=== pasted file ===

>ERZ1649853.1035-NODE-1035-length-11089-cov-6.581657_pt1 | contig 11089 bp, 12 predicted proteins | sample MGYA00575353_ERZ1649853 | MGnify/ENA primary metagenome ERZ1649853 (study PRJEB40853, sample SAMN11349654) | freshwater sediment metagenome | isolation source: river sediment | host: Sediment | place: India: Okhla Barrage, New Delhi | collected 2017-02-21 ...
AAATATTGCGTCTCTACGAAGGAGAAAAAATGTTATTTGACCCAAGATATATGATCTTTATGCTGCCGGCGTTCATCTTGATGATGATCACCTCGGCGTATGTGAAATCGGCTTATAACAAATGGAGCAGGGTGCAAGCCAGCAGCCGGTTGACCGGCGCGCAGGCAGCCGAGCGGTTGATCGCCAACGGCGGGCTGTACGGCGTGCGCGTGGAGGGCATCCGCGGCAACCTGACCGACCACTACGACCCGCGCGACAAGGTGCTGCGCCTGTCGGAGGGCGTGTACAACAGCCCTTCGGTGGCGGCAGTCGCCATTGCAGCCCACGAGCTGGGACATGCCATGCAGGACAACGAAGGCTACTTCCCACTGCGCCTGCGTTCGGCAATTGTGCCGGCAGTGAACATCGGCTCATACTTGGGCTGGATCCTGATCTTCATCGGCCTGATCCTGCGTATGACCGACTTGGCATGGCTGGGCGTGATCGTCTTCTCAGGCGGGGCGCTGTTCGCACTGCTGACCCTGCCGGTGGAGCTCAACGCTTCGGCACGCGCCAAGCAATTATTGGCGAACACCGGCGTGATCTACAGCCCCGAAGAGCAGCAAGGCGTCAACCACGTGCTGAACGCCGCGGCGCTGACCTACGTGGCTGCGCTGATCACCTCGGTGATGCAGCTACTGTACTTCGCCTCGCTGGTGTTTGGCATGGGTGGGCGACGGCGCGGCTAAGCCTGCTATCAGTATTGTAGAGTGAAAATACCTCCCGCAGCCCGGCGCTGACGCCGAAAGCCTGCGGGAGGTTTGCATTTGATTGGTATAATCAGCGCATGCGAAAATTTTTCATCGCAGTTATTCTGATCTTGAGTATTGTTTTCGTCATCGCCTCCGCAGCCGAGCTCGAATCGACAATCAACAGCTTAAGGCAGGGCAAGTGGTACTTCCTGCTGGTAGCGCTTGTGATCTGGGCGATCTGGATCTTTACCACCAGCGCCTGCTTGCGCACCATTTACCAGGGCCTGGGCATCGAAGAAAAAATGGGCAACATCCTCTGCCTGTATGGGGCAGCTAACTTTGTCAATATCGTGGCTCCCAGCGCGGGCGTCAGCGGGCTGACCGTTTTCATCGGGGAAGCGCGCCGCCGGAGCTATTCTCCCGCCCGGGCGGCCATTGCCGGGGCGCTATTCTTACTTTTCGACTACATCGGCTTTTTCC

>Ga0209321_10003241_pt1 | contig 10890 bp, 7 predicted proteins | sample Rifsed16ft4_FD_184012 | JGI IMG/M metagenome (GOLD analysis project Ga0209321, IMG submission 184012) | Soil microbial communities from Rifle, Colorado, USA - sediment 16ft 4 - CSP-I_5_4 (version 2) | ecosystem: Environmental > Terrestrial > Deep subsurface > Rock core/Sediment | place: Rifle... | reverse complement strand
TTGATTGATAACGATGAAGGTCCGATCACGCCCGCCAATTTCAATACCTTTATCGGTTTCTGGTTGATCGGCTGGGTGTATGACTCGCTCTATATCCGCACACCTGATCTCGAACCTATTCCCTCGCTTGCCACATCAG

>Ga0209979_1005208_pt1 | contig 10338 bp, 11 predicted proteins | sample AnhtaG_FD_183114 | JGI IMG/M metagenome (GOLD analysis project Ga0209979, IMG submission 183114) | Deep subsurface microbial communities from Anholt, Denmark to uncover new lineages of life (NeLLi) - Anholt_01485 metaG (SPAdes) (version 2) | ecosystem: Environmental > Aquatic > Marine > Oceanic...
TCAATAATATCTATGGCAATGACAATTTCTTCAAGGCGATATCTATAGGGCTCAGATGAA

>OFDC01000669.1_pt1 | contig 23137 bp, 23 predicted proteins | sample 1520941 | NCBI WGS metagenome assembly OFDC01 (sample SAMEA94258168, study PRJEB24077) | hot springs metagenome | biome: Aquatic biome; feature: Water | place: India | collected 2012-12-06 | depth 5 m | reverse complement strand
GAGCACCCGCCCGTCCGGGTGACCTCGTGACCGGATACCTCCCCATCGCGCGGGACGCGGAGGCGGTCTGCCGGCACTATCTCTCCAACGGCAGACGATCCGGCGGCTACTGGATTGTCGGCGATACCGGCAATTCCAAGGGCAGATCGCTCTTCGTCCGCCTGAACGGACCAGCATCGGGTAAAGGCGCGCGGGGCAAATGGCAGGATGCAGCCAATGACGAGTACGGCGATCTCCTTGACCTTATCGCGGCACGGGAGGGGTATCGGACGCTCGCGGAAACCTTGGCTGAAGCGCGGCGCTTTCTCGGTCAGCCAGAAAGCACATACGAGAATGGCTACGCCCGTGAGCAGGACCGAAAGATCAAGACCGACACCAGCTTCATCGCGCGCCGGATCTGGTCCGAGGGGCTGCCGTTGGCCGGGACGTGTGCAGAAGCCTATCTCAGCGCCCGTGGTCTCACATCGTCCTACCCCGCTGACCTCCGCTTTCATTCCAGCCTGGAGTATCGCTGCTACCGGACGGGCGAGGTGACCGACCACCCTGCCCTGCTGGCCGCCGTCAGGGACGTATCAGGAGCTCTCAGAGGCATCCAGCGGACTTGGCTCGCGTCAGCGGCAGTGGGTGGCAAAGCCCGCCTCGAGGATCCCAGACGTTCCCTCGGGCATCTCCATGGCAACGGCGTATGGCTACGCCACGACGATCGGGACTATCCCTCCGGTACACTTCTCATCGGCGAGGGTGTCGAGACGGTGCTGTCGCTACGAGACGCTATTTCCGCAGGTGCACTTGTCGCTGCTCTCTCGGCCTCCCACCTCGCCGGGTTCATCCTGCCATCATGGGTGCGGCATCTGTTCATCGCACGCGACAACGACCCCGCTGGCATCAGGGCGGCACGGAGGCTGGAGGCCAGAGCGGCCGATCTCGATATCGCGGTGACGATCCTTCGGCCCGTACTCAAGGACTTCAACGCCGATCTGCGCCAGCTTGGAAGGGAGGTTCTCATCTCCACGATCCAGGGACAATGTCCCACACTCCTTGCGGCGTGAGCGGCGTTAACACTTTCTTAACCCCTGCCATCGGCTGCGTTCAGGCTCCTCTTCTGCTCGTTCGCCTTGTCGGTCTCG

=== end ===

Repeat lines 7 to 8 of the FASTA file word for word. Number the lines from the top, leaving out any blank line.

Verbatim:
>OFDC01000669.1_pt1 | contig 23137 bp, 23 predicted proteins | sample 1520941 | NCBI WGS metagenome assembly OFDC01 (sample SAMEA94258168, study PRJEB24077) | hot springs metagenome | biome: Aquatic biome; feature: Water | place: India | collected 2012-12-06 | depth 5 m | reverse complement strand
GAGCACCCGCCCGTCCGGGTGACCTCGTGACCGGATACCTCCCCATCGCGCGGGACGCGGAGGCGGTCTGCCGGCACTATCTCTCCAACGGCAGACGATCCGGCGGCTACTGGATTGTCGGCGATACCGGCAATTCCAAGGGCAGATCGCTCTTCGTCCGCCTGAACGGACCAGCATCGGGTAAAGGCGCGCGGGGCAAATGGCAGGATGCAGCCAATGACGAGTACGGCGATCTCCTTGACCTTATCGCGGCACGGGAGGGGTATCGGACGCTCGCGGAAACCTTGGCTGAAGCGCGGCGCTTTCTCGGTCAGCCAGAAAGCACATACGAGAATGGCTACGCCCGTGAGCAGGACCGAAAGATCAAGACCGACACCAGCTTCATCGCGCGCCGGATCTGGTCCGAGGGGCTGCCGTTGGCCGGGACGTGTGCAGAAGCCTATCTCAGCGCCCGTGGTCTCACATCGTCCTACCCCGCTGACCTCCGCTTTCATTCCAGCCTGGAGTATCGCTGCTACCGGACGGGCGAGGTGACCGACCACCCTGCCCTGCTGGCCGCCGTCAGGGACGTATCAGGAGCTCTCAGAGGCATCCAGCGGACTTGGCTCGCGTCAGCGGCAGTGGGTGGCAAAGCCCGCCTCGAGGATCCCAGACGTTCCCTCGGGCATCTCCATGGCAACGGCGTATGGCTACGCCACGACGATCGGGACTATCCCTCCGGTACACTTCTCATCGGCGAGGGTGTCGAGACGGTGCTGTCGCTACGAGACGCTATTTCCGCAGGTGCACTTGTCGCTGCTCTCTCGGCCTCCCACCTCGCCGGGTTCATCCTGCCATCATGGGTGCGGCATCTGTTCATCGCACGCGACAACGACCCCGCTGGCATCAGGGCGGCACGGAGGCTGGAGGCCAGAGCGGCCGATCTCGATATCGCGGTGACGATCCTTCGGCCCGTACTCAAGGACTTCAACGCCGATCTGCGCCAGCTTGGAAGGGAGGTTCTCATCTCCACGATCCAGGGACAATGTCCCACACTCCTTGCGGCGTGAGCGGCGTTAACACTTTCTTAACCCCTGCCATCGGCTGCGTTCAGGCTCCTCTTCTGCTCGTTCGCCTTGTCGGTCTCG